I gave the initial 5 lectures and conducted 5 tutorials in the geometry section of the school. The focus was on differential geometry of plane curves; more specifically the first 3 chapters from Pressley's book on differential geometry. In the first lecture, reviewed some of the basic aspects of multivariable calculus. Good part of the focus was on the Implicit and the Inverse function theorems. In the next lecture, I began discussing parametrized curves. I then discussed length of a parametrized curve and reparametrization of a parametrized curve, especially the unit speed reparametrizations of regular parametrized curves. I then introduced the notion of curvature of plane curves and derived an expression for the same. A related notion of signed curvature was also introduced. I then proved the fundamental theorem on existence and uniqueness of plane curves with a given signed curvature. In the later lectures I began talking about spaces curves. I introduced torsion of space curves and derived an expression for the same. I then discussed the Serret-Frenet equations. I then stated (without proof) the analogues theorem for existence and uniqueness of space curves with given curvature and torsion. In the last lecture I proved two global theorems on plane curves; namely the isoperimetric inequality and the 4 vertex theorem. The tutorials were devoted to discussing how to prove Inverse function theorem from Implicit function theorem and vice versa, comparison between level curves and parametrized curves, exercises discussing properties of curvature and fixing some loose ends from the lectures.
The students were alert and enthusiastic. The teaching experience was rewarding. The facilities and arrangements at KSOM were good.
|A R Shastri||I have engaged totally 6 lectures of 1.5 hours each and 6 tutorials of 1 hour each. I arrived at the venue one day in advance of my lectures and got the feed-back from Sudarshan Gurjar who was teaching Differential Geometry during the first week.
The partcipants were taught through first three chapters from Pressley's book during the first week which is about curves. So I began with the question: What is curve? I got some very interesting answers which helped me to take the course that I should for these audience.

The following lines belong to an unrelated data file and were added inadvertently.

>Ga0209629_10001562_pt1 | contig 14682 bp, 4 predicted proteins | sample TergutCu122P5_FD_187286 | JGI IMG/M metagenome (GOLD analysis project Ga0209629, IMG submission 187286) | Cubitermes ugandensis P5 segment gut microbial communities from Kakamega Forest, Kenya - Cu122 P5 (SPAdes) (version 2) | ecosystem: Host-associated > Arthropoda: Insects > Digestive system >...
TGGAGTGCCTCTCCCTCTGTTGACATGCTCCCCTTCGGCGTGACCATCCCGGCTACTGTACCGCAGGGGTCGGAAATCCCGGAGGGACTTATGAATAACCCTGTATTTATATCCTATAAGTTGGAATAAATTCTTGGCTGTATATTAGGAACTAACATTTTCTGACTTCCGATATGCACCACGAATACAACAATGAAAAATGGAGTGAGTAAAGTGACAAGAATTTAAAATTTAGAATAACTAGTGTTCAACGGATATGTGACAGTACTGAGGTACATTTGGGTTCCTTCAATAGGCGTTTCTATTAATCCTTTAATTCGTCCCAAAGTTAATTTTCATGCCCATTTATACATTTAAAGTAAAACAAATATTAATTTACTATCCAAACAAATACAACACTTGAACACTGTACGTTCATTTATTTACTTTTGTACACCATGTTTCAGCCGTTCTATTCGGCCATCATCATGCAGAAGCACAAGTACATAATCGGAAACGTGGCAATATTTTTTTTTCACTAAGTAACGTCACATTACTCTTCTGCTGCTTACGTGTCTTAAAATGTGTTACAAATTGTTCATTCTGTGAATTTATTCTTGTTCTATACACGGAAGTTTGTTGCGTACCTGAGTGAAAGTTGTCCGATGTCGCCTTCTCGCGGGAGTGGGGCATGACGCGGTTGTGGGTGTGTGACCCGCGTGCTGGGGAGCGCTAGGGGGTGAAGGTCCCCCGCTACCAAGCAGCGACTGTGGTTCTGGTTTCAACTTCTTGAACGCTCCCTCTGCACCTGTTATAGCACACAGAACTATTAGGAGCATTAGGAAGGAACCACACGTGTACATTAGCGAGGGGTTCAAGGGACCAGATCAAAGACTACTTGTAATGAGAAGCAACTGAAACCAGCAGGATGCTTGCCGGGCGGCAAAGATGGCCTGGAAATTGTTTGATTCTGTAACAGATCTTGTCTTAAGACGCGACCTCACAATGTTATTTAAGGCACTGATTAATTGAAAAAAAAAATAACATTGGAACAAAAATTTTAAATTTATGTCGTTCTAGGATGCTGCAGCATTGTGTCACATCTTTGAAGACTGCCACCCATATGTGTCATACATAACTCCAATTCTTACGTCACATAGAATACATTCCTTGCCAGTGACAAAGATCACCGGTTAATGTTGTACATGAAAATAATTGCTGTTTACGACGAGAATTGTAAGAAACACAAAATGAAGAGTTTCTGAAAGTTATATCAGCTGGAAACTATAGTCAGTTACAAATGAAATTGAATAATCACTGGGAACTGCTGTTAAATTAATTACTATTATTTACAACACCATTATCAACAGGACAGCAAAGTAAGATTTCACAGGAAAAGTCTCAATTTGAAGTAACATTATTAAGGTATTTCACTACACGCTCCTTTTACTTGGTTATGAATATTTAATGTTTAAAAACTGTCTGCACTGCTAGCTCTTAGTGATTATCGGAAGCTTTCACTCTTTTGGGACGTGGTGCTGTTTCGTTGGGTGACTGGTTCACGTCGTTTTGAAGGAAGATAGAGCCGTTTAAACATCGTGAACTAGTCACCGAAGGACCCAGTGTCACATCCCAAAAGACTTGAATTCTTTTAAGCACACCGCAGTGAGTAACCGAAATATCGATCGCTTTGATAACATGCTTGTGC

I began with recalling inverse and implicit function theorems smooth version of invariance of domain, and lead them the concept of manifolds with boundary in euclidean spaces. Most of the examples were taken from the book Pressley and therefore were surfaces. In particular, the of all the classes of quadratics was discussed. I also gave them some glimpses of what is Topology, Algebraic Topology, Differential Topology and Differential Geometry. Then I proved the regular inverse image theorem, Jacobian Criterion for a subset of euclidean space to be a manifold. Then tangent spaces derivative of smooth maps on tangent spaces were introduced.
In lecture three, I introduced the first fundamental form of any manifold in a euclidean space and and indicated how this leads to the concept of Riemannian manifolds in general. We then discussed local isometry, conformal mappings and equi-areal mappings. As a consequence, we obtained Archimedes theorem and computed the area of a triangle on the sphere. The last lecture was devoted to the study of the geometry of the sphere, and the unit 2-disc with the Poincare metric as examples of non euclidean geometry.
The participants were on the whole quite enthusiastic though with diverse background. The distinction between those who had attended AFS-I earlier and those who had not was very clear. Often the discussion hours went beyond the stipulated time. I also engaged a session of making Platonic solids, which the participants enjoyed.
I also gave two special talks in which I presented two proofs of Fundamental Theorem of Algebra, one using Linear algebra and the other using only real analysis.
We had only one tutor who was also not of much use.
The arrangements at KSOM were excellent.
Incidentally, I came to know on the very first day that there is a II edition of Pressely book and got a soft copy. This edition is far better than the first one and I recommend that we follow this in future.
|Venkata Balaji T E||The lectures given by the third speaker Venkata Balaji were aimed at covering the three most important results of the course, namely the Gauss-Bonnet Theorem, the Gauss Theorema Egregium and the the Gauss Curvature Theorem.